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STAR - iStar Inc.


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iStar is a non-dividend paying REIT that's using NOLs to avoid taxes.  I mentioned it on one of the general discussion threads, but wanted to give it its own thread here.


There's a long writeup here:  http://clarkstreetvalue.blogspot.com/2016/08/istar-non-dividend-paying-reit-with.html


Update here:  http://clarkstreetvalue.blogspot.com/2017/04/safety-income-growth-inc-istars-ground.html


It's also been written up on VIC.  I don't want to regurgitate everything that's been said in the prior writeups, so I'll just get right to the high level, back of the envelope potential future I posted in the comments to the Clark Street Value blog post:


As of Q3 2017, in round numbers Gross Book and NOI are:

Real Estate Finance ("REF"): $1.1 billion/$104 million

Net Lease: $1.4 billion/$114 million

Stabilized Operating: $400/$30 million


So, pre-tax, pre-interest, pre-G&A, these segments produce about $250 million in cash flow. Annual interest on debt and preferreds under the new cap structure is about $180 million and annual G&A is about $75 million, for a total of $255 million, which is essentially equal to the cash flow of the "stabilized" segments.


There's also about $1.86 billion in capital that needs to be "recycled" -- $500 million cash, $160 million :transitional" operating assets, and $1.2 billion land (which includes some expected gains not yet included in gross book value). If $1 billion of that capital is reinvested in REF segment at 9% yields (100 bps lower than current portfolio), that would $90 million of additional cash flow. If the remaining $860 million is reinvested in triple net leases at 6.5% yield, that's another $56 million in cash flow.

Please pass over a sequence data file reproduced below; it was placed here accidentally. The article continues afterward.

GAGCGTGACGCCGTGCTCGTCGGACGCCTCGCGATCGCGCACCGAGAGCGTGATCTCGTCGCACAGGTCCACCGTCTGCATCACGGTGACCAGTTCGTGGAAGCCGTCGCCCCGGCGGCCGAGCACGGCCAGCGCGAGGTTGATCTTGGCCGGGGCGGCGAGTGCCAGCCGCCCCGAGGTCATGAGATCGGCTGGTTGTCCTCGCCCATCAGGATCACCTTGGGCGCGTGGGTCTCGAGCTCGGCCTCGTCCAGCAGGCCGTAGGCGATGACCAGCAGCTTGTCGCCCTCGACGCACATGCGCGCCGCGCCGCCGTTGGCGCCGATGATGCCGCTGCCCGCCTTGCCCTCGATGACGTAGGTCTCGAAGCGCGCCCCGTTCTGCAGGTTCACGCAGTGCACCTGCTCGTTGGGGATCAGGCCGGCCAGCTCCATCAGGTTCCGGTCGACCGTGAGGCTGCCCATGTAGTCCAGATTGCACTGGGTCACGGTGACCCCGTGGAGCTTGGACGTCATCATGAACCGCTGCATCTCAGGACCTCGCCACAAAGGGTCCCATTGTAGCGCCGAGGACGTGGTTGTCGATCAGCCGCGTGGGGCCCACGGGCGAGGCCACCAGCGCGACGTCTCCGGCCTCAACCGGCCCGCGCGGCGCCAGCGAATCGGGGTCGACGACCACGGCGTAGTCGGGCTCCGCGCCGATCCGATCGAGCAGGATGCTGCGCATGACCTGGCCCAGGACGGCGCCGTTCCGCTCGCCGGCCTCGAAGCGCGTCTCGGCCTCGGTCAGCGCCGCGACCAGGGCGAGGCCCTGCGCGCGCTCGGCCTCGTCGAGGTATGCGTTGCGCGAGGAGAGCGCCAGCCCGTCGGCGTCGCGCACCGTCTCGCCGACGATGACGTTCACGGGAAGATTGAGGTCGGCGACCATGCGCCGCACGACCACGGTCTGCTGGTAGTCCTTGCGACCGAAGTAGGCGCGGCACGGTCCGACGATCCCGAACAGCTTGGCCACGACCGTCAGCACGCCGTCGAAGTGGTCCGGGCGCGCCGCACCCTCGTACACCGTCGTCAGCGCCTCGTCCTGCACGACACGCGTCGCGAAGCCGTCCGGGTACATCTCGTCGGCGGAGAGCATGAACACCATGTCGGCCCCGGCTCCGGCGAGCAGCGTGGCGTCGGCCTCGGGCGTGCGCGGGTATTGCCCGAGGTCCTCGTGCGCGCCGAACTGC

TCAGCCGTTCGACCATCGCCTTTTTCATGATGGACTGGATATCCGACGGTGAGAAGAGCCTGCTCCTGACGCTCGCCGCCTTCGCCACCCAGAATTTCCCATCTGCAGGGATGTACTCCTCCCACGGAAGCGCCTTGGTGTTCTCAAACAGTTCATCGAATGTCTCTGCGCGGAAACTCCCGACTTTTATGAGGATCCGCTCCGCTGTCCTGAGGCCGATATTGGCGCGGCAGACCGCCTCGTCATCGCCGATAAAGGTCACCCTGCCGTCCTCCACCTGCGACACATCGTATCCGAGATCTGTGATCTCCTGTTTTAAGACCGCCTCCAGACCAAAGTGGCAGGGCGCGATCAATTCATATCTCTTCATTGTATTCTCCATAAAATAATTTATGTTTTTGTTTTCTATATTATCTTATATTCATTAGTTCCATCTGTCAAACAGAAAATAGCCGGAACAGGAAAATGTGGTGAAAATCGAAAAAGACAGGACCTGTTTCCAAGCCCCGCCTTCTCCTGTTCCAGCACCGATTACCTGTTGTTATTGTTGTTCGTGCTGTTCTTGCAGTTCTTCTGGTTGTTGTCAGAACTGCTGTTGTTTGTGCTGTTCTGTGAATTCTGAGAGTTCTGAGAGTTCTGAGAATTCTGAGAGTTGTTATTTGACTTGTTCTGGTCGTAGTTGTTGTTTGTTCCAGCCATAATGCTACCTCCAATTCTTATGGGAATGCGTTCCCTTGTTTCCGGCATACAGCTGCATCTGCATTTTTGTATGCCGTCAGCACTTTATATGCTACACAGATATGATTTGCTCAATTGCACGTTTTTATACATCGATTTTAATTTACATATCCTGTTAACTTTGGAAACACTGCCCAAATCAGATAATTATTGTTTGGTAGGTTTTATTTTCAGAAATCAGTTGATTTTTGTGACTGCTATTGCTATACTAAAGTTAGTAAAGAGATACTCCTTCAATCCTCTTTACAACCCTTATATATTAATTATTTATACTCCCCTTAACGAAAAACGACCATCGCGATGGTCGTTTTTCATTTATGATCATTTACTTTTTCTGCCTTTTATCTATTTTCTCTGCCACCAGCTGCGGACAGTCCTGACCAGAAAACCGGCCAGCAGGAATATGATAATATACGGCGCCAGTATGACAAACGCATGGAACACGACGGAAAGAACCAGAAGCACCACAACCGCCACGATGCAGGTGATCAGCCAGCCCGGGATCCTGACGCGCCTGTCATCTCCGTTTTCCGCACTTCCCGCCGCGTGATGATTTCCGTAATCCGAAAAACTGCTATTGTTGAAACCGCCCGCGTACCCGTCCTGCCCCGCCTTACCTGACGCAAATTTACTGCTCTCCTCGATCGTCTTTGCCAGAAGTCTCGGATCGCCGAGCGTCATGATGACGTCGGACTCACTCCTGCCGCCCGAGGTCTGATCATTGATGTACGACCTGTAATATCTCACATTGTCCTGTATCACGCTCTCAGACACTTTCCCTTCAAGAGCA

This assumed capital recycling would leave about $140 million in annual, pre-tax cash flow for the common plus whatever G&A can be cut out from no longer having to deal with the transitional and development assets less whatever additional G&A is required to service the larger REF and Net Lease businesses.


~$140 million in REIT cash flow would be very attractive given that the current market cap is ~$720 million.  What has prevented me from buying this are the following concerns:


1) Is now the right time in the cycle to be trying to deploy ~$1.5 billion - $2 billion in capital?

2) Is this the right management team to be doing that?  Indeed, will they do it, or will they pursue sexier development projects, etc.?

3) This thesis has been around for years.  Is the full capital recycling ever going to happen?


I would appreciate any thoughts from anyone who's looked at iStar specifically or can comment more generally and the background rates of success of companies pursuing the capital recycling efforts discussed above.


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